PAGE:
Randal Quarles, the Fed’s bank regulator, to pitch Congress on stress test, liquidity changes

U.S. President Donald Trump’s top banking regulator will tell lawmakers on Tuesday that he wants more industry input into stress tests and to ease liquidity requirements for large, non-global lenders.

Federal Reserve vice chair for supervision Randal Quarles plays a key role in Trump’s pledge to spur economic growth by easing post-financial crisis regulations, and his proposals will likely be challenged by Democratic lawmakers.

Quarles will appear before the House Financial Services Committee on Tuesday and the Senate Banking Committee on Thursday, giving lawmakers their first opportunity to quiz the Fed official since he took office in October.

But Quarles, a former Wall Street lawyer and U.S. Treasury official, will likely strike a measured tone, with the Fed looking to avoid political friction under the chairmanship of Jerome Powell.

Quarles will warn of the need to retain key post-crisis reforms that have made the financial system safer, while also arguing that some can be simplified without creating new risks, according to written testimony submitted on Monday.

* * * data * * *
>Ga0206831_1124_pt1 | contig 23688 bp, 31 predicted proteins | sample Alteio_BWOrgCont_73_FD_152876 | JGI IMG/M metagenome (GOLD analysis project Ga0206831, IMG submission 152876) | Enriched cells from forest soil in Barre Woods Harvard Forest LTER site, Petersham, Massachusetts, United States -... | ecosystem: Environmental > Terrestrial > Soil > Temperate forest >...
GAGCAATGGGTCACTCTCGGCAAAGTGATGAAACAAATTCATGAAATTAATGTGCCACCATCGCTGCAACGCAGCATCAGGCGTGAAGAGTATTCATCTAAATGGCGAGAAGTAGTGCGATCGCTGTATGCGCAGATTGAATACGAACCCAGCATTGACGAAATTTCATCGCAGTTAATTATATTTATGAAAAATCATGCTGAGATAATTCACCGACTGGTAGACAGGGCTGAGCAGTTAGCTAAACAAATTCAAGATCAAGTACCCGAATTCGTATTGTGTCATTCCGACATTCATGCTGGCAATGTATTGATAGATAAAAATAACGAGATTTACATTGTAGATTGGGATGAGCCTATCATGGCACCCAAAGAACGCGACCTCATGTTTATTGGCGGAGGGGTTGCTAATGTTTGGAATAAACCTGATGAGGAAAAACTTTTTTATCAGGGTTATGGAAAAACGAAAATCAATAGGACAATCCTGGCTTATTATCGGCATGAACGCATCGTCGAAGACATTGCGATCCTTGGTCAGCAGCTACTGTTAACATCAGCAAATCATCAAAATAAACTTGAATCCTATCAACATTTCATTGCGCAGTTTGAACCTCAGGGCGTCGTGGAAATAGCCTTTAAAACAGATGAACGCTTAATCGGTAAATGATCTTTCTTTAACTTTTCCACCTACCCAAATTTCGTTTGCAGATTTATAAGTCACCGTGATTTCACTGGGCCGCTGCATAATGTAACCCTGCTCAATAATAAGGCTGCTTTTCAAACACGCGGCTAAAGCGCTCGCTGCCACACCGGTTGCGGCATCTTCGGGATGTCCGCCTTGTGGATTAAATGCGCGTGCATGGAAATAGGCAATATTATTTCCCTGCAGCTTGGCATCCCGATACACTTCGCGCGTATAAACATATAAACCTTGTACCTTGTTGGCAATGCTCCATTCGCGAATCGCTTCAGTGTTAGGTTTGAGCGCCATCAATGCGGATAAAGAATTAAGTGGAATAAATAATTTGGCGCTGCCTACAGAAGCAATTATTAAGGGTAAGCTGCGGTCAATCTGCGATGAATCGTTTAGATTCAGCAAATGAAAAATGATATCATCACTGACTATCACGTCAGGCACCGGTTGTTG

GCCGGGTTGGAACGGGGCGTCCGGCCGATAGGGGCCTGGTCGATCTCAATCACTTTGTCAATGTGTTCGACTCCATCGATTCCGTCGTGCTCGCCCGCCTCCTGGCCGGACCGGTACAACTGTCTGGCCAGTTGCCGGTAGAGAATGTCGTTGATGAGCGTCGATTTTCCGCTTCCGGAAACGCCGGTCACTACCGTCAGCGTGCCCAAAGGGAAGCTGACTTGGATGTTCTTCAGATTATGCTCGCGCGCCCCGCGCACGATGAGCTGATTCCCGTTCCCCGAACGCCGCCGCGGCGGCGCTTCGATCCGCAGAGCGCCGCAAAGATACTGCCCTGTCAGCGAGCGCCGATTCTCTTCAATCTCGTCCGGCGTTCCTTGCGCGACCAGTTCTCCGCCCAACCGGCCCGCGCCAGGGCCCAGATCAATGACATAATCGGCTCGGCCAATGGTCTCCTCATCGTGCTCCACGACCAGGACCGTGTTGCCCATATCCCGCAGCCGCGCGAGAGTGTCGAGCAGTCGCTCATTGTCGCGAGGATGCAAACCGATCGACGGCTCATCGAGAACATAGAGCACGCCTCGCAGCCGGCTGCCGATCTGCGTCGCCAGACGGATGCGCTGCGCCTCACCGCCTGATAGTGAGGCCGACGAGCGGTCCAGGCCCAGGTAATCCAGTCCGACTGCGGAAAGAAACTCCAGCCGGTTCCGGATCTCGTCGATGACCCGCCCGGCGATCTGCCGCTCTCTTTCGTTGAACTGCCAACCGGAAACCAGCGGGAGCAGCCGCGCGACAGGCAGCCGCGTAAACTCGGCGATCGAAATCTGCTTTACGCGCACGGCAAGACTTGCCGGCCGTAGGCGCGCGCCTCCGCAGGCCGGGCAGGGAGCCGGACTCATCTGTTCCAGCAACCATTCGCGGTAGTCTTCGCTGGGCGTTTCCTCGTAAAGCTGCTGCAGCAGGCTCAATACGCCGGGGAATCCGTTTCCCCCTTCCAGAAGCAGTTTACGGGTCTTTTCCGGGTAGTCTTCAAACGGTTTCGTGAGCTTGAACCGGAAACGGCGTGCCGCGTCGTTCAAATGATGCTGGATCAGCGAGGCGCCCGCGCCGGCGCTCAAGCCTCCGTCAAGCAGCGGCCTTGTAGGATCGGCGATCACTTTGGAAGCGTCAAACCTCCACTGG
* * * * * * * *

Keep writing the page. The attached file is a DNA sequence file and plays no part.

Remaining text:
“We are mindful that, just as there is a strong public interest in the safety and soundness of the financial system, there is a strong public interest in the efficiency of the financial system,” he said in the prepared remarks.

The so-called stress tests that analyze how a bank would cope with market shocks should be put out for public comment, Quarles will say. Banks have long complained the tests are too opaque.

He will also propose easing liquidity requirements for big banks that are not global, as part of a broader effort to tailor rules to firms’ size and risk profile. During his six months in office, Quarles has already proposed easing other aspects of annual bank stress tests and begun work to simplify the so-called Volcker Rule banning banks from making profit-seeking trades on their own account.

Last week, the Fed also proposed simplifying capital rules by making them more sensitive to firms’ business models, a move that could potentially ease the capital burden for some banks.

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